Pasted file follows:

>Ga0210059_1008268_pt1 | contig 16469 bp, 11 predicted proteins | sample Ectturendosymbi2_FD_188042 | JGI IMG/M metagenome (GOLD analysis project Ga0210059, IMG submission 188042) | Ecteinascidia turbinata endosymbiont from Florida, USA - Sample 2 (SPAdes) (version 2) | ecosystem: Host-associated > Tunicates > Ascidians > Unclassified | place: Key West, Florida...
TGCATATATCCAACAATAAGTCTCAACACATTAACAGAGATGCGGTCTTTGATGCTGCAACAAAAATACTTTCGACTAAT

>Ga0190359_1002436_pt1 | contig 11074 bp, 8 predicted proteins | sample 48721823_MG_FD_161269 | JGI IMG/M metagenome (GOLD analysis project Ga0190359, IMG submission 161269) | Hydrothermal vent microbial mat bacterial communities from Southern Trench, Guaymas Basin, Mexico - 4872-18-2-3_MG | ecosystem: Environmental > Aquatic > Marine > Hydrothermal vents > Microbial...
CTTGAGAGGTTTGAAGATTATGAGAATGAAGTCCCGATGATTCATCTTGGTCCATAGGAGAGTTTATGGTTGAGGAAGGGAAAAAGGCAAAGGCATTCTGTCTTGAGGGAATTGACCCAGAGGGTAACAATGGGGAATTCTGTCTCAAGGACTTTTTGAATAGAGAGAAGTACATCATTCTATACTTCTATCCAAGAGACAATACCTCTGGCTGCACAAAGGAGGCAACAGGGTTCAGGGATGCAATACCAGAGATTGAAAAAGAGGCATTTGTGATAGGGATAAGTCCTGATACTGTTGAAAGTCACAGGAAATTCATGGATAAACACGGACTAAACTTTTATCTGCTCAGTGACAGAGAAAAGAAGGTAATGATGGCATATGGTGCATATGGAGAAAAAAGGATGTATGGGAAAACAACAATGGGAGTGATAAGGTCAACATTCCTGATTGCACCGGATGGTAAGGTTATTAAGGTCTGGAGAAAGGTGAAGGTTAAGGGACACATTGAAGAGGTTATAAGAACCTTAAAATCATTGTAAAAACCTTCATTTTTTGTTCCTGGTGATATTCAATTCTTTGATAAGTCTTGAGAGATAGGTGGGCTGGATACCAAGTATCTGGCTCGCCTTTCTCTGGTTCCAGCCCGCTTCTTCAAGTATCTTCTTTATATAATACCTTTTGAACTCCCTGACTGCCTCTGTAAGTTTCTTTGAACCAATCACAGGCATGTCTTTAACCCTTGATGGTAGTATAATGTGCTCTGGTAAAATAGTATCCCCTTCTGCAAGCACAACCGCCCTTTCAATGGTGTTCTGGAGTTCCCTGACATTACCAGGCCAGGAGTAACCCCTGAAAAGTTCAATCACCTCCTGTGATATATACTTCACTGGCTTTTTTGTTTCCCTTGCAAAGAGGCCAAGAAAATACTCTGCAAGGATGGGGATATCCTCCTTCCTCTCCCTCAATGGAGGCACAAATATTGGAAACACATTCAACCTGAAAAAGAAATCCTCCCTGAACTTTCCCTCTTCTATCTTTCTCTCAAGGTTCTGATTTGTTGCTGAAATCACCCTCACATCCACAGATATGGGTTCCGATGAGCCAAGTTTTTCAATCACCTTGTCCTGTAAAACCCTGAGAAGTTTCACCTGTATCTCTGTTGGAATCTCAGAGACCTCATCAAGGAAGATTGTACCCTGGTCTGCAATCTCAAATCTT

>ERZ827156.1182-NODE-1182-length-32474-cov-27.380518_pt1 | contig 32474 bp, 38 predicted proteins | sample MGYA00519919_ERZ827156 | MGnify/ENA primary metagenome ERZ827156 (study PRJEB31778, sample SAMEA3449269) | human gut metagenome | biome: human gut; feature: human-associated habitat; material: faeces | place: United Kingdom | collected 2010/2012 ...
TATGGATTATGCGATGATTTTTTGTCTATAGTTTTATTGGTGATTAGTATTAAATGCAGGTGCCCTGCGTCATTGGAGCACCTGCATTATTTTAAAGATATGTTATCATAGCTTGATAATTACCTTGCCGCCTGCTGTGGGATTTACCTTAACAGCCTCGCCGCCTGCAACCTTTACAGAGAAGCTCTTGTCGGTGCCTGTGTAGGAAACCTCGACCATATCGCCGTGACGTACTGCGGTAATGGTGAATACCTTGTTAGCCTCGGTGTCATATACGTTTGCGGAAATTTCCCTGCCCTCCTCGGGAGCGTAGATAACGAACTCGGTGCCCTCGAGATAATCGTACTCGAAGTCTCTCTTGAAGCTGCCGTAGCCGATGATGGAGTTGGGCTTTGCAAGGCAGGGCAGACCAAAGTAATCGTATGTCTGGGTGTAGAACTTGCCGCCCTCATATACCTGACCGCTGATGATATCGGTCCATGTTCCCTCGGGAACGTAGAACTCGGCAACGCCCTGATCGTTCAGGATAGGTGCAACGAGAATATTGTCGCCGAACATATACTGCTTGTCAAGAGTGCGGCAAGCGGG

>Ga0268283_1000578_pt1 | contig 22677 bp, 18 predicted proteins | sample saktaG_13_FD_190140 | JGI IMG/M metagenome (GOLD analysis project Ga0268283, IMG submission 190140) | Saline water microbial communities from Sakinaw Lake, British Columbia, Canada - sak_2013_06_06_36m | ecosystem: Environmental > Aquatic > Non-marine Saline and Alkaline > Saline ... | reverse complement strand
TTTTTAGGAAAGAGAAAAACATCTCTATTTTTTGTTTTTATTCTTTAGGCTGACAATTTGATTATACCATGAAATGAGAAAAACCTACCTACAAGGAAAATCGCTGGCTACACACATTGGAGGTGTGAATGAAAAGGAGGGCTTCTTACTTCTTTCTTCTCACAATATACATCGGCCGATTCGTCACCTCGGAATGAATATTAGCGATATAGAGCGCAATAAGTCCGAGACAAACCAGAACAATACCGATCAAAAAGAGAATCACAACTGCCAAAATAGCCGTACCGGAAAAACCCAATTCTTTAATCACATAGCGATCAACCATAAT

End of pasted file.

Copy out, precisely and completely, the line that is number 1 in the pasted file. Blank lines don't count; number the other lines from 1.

>Ga0210059_1008268_pt1 | contig 16469 bp, 11 predicted proteins | sample Ectturendosymbi2_FD_188042 | JGI IMG/M metagenome (GOLD analysis project Ga0210059, IMG submission 188042) | Ecteinascidia turbinata endosymbiont from Florida, USA - Sample 2 (SPAdes) (version 2) | ecosystem: Host-associated > Tunicates > Ascidians > Unclassified | place: Key West, Florida...